The Upper East Regional Health Directorate has so far recorded 26 COVID-19 related deaths in the region since the first case of the virus was reported in April, 2020.
Briefing the media in Bolgatanga, Dr Emmanuel Kofi Dzotsi, the Upper East Regional Director of the Ghana Health Service (GHS), called on the public to seek early medical attention for illnesses, especially COVID-19, from health facilities, to reduce the risks of death.
“One thing we noticed is that these deaths were caused by late reporting. So the media should inform the public that early reporting to the health facility saves lives because the virus keeps on multiplying very fast, if we don’t give you the supportive care.
“May be the patient needs oxygen, but stay at home and we are not able to give the oxygen, then it results in death. So let’s report early if we have fever, cough, difficulty in breathing, please report to the nearest health facility,” he said.
Dr Dzotsi disclosed that the Region had a cumulative total of 863 cases out of which 770 were treated and discharged.
As at February 11, the region had 67 active cases with 23 of them admitted at the treatment centre.
He explained that “Because we don’t have adequate number of treatment centres, we assess the homes of the respective confirmed cases and they do home isolation, while the case management teams follow them to make sure they are on their treatment.”
On the issues of COVID-19 testing centres in the Region, the Director said the Regional Hospital in Bolgatanga and the Navrongo Health Research Centre (NHRC) in the Kassena-Nankana Municipality were the designated centres for COVID-19 test.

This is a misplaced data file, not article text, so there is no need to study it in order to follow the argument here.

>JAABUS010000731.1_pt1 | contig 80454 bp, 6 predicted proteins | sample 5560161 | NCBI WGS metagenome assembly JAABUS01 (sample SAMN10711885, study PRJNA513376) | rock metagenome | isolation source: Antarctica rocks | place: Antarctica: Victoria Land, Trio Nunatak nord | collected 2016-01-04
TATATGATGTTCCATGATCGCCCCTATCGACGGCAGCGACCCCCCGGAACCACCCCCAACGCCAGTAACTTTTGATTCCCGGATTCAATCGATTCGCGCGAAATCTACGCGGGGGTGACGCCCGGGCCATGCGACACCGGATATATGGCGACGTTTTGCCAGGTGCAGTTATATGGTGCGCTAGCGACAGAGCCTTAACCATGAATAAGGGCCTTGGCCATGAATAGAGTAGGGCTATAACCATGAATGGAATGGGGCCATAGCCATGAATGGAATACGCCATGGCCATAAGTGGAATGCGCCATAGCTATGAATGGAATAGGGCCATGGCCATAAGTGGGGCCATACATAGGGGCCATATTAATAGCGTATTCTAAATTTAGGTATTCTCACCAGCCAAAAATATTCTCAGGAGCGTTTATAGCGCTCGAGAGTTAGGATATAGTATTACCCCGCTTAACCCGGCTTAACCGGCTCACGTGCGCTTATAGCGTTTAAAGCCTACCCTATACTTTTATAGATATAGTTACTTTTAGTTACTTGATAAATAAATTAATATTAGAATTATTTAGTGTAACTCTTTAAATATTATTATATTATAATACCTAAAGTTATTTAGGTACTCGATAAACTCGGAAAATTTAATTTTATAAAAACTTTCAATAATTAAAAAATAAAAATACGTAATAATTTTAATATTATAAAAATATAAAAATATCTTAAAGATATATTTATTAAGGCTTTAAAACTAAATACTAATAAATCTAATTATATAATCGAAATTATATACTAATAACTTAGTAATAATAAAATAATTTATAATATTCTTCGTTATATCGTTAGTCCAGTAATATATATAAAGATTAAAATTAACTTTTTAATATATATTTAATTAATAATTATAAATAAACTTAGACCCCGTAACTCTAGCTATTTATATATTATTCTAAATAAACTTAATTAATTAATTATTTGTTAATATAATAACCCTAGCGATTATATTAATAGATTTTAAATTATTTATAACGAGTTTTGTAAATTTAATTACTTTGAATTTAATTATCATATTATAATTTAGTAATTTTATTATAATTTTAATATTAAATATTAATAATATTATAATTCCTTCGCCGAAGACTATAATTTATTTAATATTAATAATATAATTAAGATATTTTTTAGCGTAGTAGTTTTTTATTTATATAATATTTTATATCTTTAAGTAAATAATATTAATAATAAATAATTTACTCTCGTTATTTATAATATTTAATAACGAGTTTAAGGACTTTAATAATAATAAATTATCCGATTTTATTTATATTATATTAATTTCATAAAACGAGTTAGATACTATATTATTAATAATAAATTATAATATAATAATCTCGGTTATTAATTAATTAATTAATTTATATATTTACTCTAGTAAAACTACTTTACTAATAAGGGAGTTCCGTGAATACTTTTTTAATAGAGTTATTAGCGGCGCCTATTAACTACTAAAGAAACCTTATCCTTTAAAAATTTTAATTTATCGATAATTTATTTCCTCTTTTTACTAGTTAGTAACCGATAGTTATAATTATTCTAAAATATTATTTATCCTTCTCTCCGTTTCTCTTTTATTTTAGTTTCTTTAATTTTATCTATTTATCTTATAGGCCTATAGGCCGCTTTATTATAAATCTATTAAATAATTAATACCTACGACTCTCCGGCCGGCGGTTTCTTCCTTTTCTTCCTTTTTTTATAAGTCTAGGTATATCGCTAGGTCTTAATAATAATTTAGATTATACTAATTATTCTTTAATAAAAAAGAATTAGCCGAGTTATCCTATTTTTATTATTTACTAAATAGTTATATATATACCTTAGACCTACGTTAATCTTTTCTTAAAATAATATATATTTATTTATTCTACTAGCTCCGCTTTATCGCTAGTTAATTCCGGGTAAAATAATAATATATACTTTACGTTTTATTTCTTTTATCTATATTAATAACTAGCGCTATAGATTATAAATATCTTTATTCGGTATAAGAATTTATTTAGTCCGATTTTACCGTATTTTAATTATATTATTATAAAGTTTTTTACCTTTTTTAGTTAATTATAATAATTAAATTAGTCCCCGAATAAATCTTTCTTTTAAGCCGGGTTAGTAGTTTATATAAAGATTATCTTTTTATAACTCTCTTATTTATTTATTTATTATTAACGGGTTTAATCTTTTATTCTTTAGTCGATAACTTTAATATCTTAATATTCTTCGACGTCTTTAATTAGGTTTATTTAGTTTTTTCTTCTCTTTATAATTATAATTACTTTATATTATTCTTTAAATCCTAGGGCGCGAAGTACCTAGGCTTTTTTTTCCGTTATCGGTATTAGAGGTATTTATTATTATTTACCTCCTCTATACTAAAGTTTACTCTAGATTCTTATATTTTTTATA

He said with the two testing centres in the Region, it had improved the turnaround time for testing and plans were underway to beef-up treatment centres across the Region to augment the only treatment centre at the Regional Hospital.
“Every District has been mandated to have a treatment centre. The District and Municipal Chief Executives together with the District Health Management Teams are working hard to establish treatment centres at every District to reduce the load at the Regional Hospital.”
Dr Dzotsi said the major challenge was the compliance to the proper use of face masks among members of the public saying “Some put it on their chins and others in their pockets. The face masks must cover your nose and mouth, so that droplets from talking, laughter and cough will not come out to infect others.”
He expressed concern about crowding at public places, such as; markets as they sat close to each other in the market, with buyers also crowding without any adherence to the social distancing protocol.
He admonished market queens to re-structure the markets to reduce the congestion, “We can make everyday a market day so that the congestion associated with market days will be reduced.
“When specific days are declared as market days, that is when a lot of people come and the congestion increases. We need to have hand washing facilities at the market centres, supermarkets, lorry parks.” he said.